On April 20, 1999, two students at Columbine High School went on a killing spree, shooting 12 students and a teacher, and injuring 21 others, then preceded to commit suicide. Marilyn Manson and another dark and controversial music group, Rammstein, were blamed for the Columbine shooting, ranked the fourth- deadliest massacre in United States history. He conveys that he is not at fault for the way his listeners perceive his messages, arguing, people fail to perceive the difference between art and real life; however, copious amounts of people thought otherwise, especially towards this tragedy. Although his intentions were probably not detrimental, the effect his lyrics have on some of his listeners is quite harmful.

Despite the conservative talk show host’s belief that Manson and other dark musicians have a negative impact on children and adolescents, Michael Moore, a liberal commentator, filmmaker, and author had a contrary view. He also interviewed Manson in a segment called “Bowling for Columbine,” and agreed with the singer that mentioned the government should also be considered a negative influence on children, as they were bombing other areas of the world at the time, during a war. Moore also mentioned other factors should have been considered, instead of violent lyrics, such as the prescription drugs the two shooters were on.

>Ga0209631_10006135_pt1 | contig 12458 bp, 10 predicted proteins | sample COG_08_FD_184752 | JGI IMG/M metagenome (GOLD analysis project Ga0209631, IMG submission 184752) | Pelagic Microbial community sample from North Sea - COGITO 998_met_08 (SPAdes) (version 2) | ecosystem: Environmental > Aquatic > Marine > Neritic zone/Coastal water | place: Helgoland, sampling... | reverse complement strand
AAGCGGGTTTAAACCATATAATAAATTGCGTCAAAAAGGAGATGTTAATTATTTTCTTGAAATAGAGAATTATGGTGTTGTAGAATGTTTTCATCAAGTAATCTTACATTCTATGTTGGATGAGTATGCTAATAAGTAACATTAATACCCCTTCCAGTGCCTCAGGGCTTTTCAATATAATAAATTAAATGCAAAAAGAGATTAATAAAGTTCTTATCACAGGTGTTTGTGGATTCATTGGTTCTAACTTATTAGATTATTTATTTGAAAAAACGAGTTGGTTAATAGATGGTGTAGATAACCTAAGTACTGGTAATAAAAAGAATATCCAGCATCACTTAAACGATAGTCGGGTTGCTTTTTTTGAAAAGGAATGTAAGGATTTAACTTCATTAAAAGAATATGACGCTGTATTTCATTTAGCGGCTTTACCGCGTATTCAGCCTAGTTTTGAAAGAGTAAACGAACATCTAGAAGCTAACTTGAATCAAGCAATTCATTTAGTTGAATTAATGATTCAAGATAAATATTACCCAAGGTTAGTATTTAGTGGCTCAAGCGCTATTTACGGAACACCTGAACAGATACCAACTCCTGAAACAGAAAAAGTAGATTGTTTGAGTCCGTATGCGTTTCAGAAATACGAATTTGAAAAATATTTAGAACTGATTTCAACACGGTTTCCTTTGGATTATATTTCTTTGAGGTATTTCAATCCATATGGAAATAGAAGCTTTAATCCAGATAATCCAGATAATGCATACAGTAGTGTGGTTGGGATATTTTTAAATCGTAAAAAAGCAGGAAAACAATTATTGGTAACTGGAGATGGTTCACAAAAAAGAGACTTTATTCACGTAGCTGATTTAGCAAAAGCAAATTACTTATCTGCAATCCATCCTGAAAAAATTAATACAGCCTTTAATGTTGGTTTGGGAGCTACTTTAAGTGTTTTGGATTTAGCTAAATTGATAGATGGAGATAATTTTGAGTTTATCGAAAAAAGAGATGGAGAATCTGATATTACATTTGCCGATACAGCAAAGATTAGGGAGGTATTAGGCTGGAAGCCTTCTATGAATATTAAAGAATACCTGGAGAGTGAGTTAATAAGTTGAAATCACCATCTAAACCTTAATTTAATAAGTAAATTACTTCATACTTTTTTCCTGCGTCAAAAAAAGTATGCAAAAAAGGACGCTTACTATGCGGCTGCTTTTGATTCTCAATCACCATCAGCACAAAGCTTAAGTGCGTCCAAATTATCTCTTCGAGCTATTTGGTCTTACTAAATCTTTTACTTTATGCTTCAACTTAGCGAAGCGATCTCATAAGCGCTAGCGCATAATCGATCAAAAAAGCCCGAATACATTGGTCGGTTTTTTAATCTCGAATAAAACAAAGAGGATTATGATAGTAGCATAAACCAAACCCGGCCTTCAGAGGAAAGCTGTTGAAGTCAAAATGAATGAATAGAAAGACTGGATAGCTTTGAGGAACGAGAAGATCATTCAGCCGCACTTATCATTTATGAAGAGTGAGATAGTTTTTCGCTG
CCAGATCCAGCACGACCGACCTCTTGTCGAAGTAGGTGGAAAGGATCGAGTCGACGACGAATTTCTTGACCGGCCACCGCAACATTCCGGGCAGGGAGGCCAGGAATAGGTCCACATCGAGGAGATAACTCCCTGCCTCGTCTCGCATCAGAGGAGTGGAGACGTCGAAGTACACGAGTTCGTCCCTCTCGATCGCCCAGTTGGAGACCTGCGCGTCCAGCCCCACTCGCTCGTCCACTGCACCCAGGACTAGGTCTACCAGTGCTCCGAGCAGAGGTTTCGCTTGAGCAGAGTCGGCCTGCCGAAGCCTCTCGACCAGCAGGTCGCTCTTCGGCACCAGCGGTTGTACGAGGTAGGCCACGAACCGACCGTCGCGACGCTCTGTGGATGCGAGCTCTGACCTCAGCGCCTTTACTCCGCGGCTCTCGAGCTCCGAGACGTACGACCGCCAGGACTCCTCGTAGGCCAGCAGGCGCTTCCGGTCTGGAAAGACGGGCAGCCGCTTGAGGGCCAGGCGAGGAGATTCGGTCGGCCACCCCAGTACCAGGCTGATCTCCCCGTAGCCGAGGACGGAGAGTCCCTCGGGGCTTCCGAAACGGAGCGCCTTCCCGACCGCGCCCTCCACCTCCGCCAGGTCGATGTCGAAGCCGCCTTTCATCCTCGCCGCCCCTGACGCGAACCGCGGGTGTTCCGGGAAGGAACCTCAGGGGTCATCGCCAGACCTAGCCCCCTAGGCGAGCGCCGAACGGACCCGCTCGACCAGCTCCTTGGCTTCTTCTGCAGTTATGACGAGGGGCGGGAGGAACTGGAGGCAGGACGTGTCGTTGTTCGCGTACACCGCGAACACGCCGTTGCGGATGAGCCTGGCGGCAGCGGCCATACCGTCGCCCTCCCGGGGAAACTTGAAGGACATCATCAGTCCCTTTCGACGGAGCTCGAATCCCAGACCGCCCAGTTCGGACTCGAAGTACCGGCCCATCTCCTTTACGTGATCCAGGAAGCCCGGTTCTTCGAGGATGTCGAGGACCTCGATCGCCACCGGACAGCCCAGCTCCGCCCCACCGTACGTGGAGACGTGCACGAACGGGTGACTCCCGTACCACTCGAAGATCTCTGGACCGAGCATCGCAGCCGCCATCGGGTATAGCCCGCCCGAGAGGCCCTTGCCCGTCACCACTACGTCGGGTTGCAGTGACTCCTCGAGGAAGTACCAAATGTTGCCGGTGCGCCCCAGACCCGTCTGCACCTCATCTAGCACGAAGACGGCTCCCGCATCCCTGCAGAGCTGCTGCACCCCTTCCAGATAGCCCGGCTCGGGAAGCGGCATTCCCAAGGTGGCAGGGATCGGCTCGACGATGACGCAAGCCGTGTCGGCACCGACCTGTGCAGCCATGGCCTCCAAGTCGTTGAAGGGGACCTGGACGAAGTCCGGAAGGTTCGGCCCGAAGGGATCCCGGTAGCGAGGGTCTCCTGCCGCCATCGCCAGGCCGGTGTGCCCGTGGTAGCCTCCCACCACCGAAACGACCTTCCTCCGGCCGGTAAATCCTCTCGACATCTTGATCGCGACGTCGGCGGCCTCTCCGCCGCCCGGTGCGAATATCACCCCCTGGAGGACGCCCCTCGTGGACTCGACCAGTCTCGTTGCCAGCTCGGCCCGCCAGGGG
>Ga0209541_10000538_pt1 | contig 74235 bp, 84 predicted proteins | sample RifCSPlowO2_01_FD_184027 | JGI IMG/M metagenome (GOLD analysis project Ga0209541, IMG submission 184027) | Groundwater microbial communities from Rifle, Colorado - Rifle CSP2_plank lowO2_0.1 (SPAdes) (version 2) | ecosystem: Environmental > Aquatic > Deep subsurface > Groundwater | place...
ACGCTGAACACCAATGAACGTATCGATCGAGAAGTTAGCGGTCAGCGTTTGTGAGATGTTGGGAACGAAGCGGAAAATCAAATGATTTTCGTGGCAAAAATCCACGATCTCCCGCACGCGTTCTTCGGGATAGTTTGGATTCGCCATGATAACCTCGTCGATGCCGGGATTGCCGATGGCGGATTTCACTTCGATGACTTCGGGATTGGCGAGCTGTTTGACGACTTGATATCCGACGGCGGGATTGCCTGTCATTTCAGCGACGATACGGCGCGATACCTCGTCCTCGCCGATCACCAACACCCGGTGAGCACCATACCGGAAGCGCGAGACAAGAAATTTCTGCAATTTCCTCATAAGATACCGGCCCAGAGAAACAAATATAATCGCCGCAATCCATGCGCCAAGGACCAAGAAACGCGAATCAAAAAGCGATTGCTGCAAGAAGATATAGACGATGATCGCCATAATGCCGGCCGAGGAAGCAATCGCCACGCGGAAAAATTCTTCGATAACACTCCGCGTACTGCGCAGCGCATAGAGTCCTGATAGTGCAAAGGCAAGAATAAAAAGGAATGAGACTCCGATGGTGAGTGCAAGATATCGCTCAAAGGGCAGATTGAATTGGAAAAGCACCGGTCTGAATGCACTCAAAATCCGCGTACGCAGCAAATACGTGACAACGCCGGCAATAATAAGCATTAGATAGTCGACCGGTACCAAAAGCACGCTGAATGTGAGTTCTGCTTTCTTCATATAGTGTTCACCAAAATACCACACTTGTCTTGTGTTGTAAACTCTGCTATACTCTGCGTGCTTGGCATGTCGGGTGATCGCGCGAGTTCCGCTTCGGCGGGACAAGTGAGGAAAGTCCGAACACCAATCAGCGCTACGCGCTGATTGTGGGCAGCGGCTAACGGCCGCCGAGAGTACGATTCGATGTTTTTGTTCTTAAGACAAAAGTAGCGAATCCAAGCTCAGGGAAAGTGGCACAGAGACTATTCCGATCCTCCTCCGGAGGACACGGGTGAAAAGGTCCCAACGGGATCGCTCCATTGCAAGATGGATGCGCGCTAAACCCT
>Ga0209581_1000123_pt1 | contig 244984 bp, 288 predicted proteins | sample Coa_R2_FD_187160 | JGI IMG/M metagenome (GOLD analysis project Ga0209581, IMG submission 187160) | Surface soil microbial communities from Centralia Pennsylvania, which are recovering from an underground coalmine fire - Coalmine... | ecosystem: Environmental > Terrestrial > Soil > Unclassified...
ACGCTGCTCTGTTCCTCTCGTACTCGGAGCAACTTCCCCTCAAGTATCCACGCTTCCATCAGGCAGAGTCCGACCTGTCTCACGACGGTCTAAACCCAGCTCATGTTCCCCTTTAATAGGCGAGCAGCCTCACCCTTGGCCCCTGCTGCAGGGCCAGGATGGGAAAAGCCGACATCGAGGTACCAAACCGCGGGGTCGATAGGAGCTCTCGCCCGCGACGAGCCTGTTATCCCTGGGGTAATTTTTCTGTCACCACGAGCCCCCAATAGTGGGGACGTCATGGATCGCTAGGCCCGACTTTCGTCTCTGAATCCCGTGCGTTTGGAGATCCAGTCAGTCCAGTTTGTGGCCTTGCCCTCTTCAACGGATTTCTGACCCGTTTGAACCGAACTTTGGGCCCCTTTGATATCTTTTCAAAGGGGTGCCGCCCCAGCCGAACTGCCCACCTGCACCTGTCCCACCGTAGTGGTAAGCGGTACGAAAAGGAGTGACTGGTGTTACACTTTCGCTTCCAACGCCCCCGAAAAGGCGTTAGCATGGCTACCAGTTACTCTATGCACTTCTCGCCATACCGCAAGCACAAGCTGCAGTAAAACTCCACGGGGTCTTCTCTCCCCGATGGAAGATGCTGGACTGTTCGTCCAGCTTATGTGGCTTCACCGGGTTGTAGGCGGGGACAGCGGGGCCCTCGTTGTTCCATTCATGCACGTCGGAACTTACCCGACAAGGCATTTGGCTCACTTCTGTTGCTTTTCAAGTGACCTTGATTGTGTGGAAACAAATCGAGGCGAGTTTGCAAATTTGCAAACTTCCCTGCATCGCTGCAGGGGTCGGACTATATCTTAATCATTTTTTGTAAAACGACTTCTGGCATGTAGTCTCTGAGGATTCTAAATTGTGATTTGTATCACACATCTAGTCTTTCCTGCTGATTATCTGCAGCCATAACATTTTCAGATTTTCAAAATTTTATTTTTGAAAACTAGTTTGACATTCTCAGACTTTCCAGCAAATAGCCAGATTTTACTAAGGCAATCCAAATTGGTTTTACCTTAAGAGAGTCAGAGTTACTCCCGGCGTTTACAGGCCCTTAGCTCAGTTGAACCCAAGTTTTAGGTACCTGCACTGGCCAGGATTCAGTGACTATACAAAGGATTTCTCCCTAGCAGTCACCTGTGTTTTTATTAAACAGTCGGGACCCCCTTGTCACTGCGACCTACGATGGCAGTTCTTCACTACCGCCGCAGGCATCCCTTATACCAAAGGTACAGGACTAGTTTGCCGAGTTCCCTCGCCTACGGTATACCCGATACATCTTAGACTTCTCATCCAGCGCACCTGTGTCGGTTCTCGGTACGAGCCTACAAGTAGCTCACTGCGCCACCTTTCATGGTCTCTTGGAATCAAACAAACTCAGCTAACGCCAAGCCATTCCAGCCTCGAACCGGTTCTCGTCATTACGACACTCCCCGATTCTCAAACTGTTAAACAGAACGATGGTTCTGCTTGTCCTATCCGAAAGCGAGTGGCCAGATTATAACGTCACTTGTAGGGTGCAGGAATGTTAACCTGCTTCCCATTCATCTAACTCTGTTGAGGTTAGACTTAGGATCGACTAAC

The apparent increase in these troubling themes of contemporary music conveys the decline of morality and conservatism in the American society, which shows the detachment from past traditional values.

Clearly, lyrics with violence, sex, profanity, and references to drugs are becoming more prominent in today’s society; however, the detrimental effects on the listeners are also present. Although the intentions of singers are not to negatively harm their fans, in certain circumstances, they do by: enabling a misinterpretation of their lyrics, gearing them in the wrong direction, as teens look to some of them as role models, and enforcing their negative moods with violent lyrics. The apparent increase in these troubling themes of contemporary music conveys the decline of morality and conservatism in the American society, which shows the detachment from past traditional values, as well as provides reasoning for the U.S. government’s censorship.

I have also attached my podcast that addressed this issue as well, with an interview and song clips. Check it out.

RELATED ARTICLES
  • Bowling for Columbine (mediatechnologyimpactingyouth.wordpress.com

  • Work Cited

     America. Federal Communications Commission. Obscene, Indecent and Profane Broadcasts. Federal Communications Commission, n.d. Web.

    Bastawrous, Megan. Personal Interview. 3 December 2013.

    Bastawrous, Megan M. Audio blog post. WordPress.com. N.p., 3 Dec. 2013. Web.